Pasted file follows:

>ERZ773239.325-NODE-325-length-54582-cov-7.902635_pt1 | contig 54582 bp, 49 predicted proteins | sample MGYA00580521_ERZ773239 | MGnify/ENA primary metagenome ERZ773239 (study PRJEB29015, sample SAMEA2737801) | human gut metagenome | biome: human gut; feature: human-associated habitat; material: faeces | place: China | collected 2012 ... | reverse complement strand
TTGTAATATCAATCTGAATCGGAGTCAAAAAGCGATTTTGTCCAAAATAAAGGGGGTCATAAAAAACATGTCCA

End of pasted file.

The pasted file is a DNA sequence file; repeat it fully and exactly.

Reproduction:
>ERZ773239.325-NODE-325-length-54582-cov-7.902635_pt1 | contig 54582 bp, 49 predicted proteins | sample MGYA00580521_ERZ773239 | MGnify/ENA primary metagenome ERZ773239 (study PRJEB29015, sample SAMEA2737801) | human gut metagenome | biome: human gut; feature: human-associated habitat; material: faeces | place: China | collected 2012 ... | reverse complement strand
TTGTAATATCAATCTGAATCGGAGTCAAAAAGCGATTTTGTCCAAAATAAAGGGGGTCATAAAAAACATGTCCA